about a moment ago?
Ms Homer: I had made myself a
note to do that before you asked me.
Mr Woolas: Can I thank you for
your thanks for the success that the Agency has had.
Q128 Chairman: We will all thank
each other. One question on Romania and Bulgaria, if I may. You
have suspended Tier 3 of the points-based system, unskilled workers,
for the foreseeable future. Are you confident that you can recruit
all the low-skilled labour that the UK needs from Romania and
Mr Woolas: We are looking at this
very seriously with great urgency at the moment.
Q129 Chairman: This is Tier 3, if
you would deal with that first.
Mr Woolas: As you rightly say,
Tier 3 is suspended. The question, if I have understood you correctly,
is are we confident that where we have got the gaps in the economy
that we have in these areas that A2 countries can fill those gaps.
We have got the consideration of the Migration Advisory Committee,
we had representations from a number of organisations, including
members of the House and the National Farmers' Union, on the Seasonal
Agricultural Workers Scheme in particular. What we are urgently
looking at, and looking at in some depth with the help of the
Advisory Committee, is to ensure that we can mix and match the
sectors of the economy where those shortages are, particularly
the agricultural workers being key. It is also helpful to say
to the Committee that in some areas it is counterintuitive because
one has to direct the workers to the right sectors rather than
just an open thing. The answer to are we confident is the ball
is bouncing in that direction but I could not honestly say I was
at the moment.
Q130 Chairman: On the big question,
is the Government proposing to lift the restrictions on Romanian
and Bulgarian citizens in respect of giving them full rights to
work in this country?
Mr Woolas: That decision has not
been taken, it is dependent upon the considerations in answer
to your previous question.
Q131 Chairman: When do you think
we would have an answer?
Mr Woolas: By the end of the calendar
Q132 Chairman: By Christmas?
Ms Homer: Or by the end of December,
I am not sure which we specified.
Q133 Tom Brake: Can I invite the
Minister to give a guarantee that next year there will not be
fruit and veg rotting in Kent, for instance, which has not been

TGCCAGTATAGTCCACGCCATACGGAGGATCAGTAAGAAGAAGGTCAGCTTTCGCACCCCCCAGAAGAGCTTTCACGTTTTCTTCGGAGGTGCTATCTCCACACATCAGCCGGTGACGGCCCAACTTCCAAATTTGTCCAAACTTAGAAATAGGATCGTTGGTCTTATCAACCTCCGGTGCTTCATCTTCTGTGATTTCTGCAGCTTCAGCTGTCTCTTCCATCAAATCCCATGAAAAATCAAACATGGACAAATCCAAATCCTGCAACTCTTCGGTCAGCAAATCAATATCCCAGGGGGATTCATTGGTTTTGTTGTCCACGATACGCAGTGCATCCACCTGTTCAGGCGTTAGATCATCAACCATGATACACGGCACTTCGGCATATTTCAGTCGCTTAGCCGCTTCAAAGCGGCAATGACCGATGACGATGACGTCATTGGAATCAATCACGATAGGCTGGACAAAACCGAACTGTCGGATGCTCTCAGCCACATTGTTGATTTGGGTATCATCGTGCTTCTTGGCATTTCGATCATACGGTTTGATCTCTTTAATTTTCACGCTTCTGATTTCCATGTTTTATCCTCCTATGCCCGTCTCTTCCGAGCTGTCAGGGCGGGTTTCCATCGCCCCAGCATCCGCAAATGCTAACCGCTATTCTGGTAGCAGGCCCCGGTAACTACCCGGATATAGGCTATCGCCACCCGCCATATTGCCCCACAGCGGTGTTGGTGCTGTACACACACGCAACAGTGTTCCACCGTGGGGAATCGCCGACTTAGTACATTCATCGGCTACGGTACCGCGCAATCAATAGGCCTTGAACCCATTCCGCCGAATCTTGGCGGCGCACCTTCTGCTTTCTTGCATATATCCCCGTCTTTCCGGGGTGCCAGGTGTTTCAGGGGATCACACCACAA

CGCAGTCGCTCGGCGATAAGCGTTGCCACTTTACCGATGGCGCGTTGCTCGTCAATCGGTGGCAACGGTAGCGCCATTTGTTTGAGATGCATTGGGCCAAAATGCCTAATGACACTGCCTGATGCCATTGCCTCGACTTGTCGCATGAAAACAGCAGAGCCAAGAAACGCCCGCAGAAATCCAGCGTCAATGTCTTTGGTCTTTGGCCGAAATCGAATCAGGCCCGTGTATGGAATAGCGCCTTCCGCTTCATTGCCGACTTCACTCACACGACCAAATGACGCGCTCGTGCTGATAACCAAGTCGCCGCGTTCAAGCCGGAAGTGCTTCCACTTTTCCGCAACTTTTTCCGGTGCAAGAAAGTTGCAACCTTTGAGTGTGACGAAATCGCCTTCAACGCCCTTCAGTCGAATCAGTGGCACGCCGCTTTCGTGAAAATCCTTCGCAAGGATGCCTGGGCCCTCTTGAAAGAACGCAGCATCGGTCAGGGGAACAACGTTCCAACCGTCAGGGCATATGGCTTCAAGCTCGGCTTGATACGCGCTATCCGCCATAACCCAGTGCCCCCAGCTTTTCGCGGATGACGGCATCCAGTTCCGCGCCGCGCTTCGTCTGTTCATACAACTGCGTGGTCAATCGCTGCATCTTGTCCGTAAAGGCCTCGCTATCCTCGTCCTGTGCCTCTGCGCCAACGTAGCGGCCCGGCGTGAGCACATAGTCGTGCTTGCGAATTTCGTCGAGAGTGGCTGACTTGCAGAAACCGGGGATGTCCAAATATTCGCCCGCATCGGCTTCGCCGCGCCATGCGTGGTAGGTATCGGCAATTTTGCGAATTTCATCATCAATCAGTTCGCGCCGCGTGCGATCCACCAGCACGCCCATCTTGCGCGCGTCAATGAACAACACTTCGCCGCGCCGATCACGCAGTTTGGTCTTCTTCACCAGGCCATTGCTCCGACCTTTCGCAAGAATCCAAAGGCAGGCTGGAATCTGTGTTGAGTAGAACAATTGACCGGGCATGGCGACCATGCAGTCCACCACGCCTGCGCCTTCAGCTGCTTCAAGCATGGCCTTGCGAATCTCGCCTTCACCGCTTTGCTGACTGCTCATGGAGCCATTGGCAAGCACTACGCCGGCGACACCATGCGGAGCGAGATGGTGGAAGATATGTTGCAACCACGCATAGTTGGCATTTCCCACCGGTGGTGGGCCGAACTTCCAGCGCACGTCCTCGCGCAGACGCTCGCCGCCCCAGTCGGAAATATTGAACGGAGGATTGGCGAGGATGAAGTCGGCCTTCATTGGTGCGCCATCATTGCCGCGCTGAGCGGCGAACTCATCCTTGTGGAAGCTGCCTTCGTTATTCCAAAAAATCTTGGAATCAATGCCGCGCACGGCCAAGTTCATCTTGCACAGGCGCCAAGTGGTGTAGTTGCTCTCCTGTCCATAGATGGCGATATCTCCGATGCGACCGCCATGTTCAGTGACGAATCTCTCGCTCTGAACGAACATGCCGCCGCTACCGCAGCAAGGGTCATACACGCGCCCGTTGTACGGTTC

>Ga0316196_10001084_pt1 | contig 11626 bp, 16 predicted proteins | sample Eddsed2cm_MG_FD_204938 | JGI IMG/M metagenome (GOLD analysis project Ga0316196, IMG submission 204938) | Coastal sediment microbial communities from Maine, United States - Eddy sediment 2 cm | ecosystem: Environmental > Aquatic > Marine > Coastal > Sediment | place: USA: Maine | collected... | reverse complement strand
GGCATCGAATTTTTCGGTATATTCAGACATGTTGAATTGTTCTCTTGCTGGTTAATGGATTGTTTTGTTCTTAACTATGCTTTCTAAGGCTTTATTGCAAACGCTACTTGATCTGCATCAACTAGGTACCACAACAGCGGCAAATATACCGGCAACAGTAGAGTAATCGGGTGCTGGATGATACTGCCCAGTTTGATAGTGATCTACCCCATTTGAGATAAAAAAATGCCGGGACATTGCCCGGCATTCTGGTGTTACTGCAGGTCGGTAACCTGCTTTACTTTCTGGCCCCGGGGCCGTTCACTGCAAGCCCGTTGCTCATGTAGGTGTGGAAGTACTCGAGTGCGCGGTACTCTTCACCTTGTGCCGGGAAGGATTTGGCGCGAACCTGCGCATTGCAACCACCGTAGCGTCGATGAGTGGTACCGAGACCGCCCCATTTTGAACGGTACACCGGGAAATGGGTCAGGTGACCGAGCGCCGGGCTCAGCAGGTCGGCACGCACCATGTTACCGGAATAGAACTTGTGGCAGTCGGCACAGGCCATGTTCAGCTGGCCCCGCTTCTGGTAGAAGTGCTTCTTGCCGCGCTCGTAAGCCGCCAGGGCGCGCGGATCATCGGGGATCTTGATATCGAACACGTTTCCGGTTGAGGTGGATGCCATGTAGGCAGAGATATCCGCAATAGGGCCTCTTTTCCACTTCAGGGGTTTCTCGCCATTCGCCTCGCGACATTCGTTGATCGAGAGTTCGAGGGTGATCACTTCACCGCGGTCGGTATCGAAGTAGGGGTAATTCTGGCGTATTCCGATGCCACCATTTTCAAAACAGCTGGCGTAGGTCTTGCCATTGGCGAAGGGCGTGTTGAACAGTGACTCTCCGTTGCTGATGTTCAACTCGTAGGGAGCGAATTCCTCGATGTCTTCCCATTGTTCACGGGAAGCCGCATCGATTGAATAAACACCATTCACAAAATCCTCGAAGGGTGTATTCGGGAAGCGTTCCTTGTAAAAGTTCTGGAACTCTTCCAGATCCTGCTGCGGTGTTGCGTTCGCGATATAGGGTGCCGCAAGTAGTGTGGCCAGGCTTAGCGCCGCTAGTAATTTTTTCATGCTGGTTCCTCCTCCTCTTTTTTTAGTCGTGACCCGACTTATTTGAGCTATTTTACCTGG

able to be picked?
Mr Woolas: I think this is a really
important point and there was a very strong debate in Westminster
Hall. I think the hon. Member for Faversham, if I remember the
constituency correctly, raised this point and I have committed
to meet with him, with colleagues and with the NFU to try to ensure
that I can at my next hearing, should you so invite me, give you
that guarantee, but I cannot at the moment.
Mr Clappison: I am very interested in
the recent utterances of the Minister and the relationship which
they bear to what is actually going on. I think he was quoted
in an interview, it may have been in The Guardian, talking
about groups who were helping various people involved in the system.
The Minister will be aware of the article and the remarks which
Q134 Chairman: We have actually had
that question put and the Minister has answered it, so you will
be able to read it in the transcript. Minister, you have been
here for an hour and a half. We would like to thank you for giving
evidence and wish you a long and happy ministerial career.
Mr Woolas: Can I thank you, Chairman,
and your Committee. Can I say that my experience in the last few
weeks has been that the work of this Committee is taken very seriously
by the Home Office, taken very seriously by my lead officials
and it genuinely informs and does change policy decisions. I just
wanted to make that point. I did not fully answer the question
from Mrs Cryer on citizenship when we talked about vulnerable
people. It is our intention, Chairman, in the earned citizenship
period that if anybody commits a criminal offence that results
in imprisonment that will rule out entitlement to citizenship.
I wanted to inform the Committee of that.
Chairman: Thank you very much and thank
you for your kind comments.